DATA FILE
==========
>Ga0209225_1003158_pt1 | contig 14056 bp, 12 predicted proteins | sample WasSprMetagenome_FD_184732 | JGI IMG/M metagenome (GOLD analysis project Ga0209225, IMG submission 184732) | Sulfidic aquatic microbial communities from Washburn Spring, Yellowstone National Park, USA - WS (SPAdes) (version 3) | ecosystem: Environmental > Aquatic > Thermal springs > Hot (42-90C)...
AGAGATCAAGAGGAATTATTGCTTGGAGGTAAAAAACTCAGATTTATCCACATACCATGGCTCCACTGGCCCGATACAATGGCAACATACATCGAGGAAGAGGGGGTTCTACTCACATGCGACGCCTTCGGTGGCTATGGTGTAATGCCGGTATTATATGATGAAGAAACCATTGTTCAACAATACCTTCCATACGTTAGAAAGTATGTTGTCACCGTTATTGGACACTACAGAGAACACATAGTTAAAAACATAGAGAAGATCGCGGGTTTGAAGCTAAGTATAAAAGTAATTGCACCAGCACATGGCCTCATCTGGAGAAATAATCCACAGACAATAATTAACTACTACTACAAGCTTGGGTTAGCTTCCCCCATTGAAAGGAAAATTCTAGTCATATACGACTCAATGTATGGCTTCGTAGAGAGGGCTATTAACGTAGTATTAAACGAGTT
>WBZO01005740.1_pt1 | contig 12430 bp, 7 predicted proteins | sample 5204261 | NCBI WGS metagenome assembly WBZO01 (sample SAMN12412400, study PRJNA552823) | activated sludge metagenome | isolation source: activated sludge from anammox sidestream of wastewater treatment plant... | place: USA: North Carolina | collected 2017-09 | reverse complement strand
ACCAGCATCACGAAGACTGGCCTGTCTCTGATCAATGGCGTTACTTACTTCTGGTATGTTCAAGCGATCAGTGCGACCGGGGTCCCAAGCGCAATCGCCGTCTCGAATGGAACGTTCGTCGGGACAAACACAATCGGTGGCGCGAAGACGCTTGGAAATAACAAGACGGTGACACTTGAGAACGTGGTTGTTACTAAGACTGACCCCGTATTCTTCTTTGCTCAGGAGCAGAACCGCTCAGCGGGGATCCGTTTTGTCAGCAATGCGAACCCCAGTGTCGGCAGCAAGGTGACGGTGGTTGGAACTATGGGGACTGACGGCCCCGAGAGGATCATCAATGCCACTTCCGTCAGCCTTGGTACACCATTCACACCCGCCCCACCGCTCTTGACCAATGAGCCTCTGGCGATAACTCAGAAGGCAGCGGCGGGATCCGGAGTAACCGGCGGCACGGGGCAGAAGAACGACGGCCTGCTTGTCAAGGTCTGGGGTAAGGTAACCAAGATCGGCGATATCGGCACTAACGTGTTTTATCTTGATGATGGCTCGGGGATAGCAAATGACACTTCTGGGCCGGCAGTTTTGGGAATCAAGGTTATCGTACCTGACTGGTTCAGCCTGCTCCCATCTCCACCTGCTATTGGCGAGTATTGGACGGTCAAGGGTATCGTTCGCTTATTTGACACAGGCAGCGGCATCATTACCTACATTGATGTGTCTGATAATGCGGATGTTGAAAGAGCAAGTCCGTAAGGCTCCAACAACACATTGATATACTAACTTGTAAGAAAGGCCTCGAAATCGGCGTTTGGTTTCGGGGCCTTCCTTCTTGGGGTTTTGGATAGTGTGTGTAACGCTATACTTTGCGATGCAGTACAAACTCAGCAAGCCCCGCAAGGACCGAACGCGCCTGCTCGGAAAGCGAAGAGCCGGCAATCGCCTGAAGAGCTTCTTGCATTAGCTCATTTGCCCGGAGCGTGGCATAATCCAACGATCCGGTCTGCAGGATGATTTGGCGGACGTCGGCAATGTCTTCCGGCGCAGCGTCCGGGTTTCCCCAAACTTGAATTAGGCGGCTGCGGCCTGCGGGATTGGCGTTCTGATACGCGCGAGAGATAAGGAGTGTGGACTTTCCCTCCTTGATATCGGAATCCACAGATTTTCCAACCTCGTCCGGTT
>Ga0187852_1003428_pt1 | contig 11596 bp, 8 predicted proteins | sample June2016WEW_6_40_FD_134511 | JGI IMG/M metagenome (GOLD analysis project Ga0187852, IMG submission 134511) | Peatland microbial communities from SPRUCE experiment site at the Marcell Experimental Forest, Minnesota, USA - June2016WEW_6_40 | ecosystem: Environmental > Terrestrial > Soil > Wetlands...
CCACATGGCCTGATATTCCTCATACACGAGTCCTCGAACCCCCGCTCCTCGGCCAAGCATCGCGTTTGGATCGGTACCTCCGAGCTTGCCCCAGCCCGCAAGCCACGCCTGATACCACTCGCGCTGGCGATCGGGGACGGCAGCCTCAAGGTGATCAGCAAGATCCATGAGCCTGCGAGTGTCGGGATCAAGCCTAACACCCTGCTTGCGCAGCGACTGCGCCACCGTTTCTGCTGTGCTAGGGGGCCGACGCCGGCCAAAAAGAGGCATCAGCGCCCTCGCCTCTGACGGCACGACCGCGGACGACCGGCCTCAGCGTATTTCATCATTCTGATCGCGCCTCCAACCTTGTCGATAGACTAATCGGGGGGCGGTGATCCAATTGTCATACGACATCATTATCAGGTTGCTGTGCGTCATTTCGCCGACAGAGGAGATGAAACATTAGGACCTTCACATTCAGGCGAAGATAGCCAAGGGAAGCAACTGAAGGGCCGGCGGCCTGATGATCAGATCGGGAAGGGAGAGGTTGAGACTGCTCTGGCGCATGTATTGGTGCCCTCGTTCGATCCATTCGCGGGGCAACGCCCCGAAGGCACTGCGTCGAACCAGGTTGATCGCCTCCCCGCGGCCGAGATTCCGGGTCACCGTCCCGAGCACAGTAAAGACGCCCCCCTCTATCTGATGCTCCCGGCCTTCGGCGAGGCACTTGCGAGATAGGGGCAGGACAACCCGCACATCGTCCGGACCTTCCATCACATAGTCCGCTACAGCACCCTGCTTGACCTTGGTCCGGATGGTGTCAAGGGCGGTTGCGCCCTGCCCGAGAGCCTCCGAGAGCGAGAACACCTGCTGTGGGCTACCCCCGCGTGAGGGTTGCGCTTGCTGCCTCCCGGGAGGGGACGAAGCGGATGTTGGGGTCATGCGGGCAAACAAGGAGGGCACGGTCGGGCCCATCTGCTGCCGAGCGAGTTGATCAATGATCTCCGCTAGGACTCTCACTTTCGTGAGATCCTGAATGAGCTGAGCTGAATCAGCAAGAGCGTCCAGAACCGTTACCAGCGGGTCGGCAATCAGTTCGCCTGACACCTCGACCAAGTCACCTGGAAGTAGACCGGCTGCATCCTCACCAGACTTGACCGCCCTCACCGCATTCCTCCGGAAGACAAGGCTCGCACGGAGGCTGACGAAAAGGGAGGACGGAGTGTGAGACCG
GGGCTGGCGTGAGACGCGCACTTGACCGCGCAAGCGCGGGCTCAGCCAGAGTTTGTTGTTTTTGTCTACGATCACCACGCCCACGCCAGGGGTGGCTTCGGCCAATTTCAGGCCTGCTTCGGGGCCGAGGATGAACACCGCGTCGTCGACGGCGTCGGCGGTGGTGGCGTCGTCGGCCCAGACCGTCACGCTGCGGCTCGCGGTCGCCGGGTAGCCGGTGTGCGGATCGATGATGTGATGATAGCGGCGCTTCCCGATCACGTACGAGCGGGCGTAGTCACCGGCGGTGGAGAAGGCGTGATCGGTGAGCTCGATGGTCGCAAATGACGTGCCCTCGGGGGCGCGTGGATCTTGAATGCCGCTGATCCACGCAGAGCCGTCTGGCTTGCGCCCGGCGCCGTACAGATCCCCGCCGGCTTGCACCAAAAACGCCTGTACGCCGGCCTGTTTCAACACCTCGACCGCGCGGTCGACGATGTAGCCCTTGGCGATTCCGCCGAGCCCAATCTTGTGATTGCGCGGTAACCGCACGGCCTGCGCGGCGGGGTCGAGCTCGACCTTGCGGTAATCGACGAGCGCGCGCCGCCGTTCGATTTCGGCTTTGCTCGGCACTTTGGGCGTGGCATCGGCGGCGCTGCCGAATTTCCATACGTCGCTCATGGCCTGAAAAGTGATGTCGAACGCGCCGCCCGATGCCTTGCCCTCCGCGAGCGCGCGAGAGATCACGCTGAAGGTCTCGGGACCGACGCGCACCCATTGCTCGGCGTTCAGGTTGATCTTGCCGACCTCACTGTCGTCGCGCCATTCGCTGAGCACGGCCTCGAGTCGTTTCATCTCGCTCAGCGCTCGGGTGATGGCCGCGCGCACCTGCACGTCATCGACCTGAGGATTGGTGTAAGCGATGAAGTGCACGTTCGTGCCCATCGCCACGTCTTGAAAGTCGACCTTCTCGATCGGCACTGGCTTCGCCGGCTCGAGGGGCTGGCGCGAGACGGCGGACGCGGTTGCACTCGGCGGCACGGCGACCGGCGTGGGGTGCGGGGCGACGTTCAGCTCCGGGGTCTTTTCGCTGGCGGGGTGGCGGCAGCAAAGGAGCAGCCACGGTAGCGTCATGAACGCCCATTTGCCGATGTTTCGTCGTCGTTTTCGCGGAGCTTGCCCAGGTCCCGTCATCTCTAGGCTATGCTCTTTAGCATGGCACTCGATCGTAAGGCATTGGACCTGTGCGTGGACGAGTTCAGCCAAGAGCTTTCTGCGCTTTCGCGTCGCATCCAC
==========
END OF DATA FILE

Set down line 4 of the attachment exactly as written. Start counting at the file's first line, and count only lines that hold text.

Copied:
ACCAGCATCACGAAGACTGGCCTGTCTCTGATCAATGGCGTTACTTACTTCTGGTATGTTCAAGCGATCAGTGCGACCGGGGTCCCAAGCGCAATCGCCGTCTCGAATGGAACGTTCGTCGGGACAAACACAATCGGTGGCGCGAAGACGCTTGGAAATAACAAGACGGTGACACTTGAGAACGTGGTTGTTACTAAGACTGACCCCGTATTCTTCTTTGCTCAGGAGCAGAACCGCTCAGCGGGGATCCGTTTTGTCAGCAATGCGAACCCCAGTGTCGGCAGCAAGGTGACGGTGGTTGGAACTATGGGGACTGACGGCCCCGAGAGGATCATCAATGCCACTTCCGTCAGCCTTGGTACACCATTCACACCCGCCCCACCGCTCTTGACCAATGAGCCTCTGGCGATAACTCAGAAGGCAGCGGCGGGATCCGGAGTAACCGGCGGCACGGGGCAGAAGAACGACGGCCTGCTTGTCAAGGTCTGGGGTAAGGTAACCAAGATCGGCGATATCGGCACTAACGTGTTTTATCTTGATGATGGCTCGGGGATAGCAAATGACACTTCTGGGCCGGCAGTTTTGGGAATCAAGGTTATCGTACCTGACTGGTTCAGCCTGCTCCCATCTCCACCTGCTATTGGCGAGTATTGGACGGTCAAGGGTATCGTTCGCTTATTTGACACAGGCAGCGGCATCATTACCTACATTGATGTGTCTGATAATGCGGATGTTGAAAGAGCAAGTCCGTAAGGCTCCAACAACACATTGATATACTAACTTGTAAGAAAGGCCTCGAAATCGGCGTTTGGTTTCGGGGCCTTCCTTCTTGGGGTTTTGGATAGTGTGTGTAACGCTATACTTTGCGATGCAGTACAAACTCAGCAAGCCCCGCAAGGACCGAACGCGCCTGCTCGGAAAGCGAAGAGCCGGCAATCGCCTGAAGAGCTTCTTGCATTAGCTCATTTGCCCGGAGCGTGGCATAATCCAACGATCCGGTCTGCAGGATGATTTGGCGGACGTCGGCAATGTCTTCCGGCGCAGCGTCCGGGTTTCCCCAAACTTGAATTAGGCGGCTGCGGCCTGCGGGATTGGCGTTCTGATACGCGCGAGAGATAAGGAGTGTGGACTTTCCCTCCTTGATATCGGAATCCACAGATTTTCCAACCTCGTCCGGTT